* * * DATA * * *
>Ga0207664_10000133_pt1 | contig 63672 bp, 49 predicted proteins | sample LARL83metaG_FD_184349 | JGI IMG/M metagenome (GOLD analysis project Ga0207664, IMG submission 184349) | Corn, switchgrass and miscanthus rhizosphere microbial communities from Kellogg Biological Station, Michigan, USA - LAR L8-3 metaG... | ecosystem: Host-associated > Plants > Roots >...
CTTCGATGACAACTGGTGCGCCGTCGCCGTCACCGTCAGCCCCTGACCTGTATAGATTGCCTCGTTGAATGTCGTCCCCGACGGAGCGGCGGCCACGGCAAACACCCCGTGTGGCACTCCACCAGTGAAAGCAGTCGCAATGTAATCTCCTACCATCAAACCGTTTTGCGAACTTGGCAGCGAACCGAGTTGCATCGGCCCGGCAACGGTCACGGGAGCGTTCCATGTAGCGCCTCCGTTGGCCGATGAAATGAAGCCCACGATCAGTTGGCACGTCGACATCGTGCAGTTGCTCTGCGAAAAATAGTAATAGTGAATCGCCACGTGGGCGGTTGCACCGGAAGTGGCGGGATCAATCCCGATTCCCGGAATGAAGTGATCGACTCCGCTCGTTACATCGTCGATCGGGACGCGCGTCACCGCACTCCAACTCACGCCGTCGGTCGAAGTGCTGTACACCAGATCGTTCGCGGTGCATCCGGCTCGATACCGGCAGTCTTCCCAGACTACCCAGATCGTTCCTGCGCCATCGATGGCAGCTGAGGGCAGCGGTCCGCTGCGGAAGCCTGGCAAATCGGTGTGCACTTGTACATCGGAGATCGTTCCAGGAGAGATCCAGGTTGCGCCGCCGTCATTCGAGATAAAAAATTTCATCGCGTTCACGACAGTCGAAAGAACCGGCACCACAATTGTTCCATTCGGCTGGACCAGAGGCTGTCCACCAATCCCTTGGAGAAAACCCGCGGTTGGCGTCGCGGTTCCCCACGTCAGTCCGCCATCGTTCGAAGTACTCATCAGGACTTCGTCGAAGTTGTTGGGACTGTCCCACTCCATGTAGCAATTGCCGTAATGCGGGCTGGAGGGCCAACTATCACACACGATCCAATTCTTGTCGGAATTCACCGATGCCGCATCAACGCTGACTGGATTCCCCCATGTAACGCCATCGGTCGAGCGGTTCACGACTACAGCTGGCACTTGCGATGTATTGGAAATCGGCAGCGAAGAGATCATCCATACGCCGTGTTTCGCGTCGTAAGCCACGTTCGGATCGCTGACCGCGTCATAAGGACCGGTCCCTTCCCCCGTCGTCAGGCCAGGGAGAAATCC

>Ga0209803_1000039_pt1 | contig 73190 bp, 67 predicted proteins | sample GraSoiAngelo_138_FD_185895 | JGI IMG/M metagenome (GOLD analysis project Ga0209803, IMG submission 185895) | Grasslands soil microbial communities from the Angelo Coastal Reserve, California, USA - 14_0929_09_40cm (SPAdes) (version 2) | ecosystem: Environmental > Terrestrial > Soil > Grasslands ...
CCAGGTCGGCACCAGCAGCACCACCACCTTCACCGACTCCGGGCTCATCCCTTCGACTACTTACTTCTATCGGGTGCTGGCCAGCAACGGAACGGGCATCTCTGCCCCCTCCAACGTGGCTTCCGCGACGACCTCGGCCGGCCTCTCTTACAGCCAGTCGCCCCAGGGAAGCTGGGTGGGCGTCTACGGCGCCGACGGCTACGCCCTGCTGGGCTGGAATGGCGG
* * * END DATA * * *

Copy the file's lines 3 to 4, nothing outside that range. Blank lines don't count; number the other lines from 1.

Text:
>Ga0209803_1000039_pt1 | contig 73190 bp, 67 predicted proteins | sample GraSoiAngelo_138_FD_185895 | JGI IMG/M metagenome (GOLD analysis project Ga0209803, IMG submission 185895) | Grasslands soil microbial communities from the Angelo Coastal Reserve, California, USA - 14_0929_09_40cm (SPAdes) (version 2) | ecosystem: Environmental > Terrestrial > Soil > Grasslands ...
CCAGGTCGGCACCAGCAGCACCACCACCTTCACCGACTCCGGGCTCATCCCTTCGACTACTTACTTCTATCGGGTGCTGGCCAGCAACGGAACGGGCATCTCTGCCCCCTCCAACGTGGCTTCCGCGACGACCTCGGCCGGCCTCTCTTACAGCCAGTCGCCCCAGGGAAGCTGGGTGGGCGTCTACGGCGCCGACGGCTACGCCCTGCTGGGCTGGAATGGCGG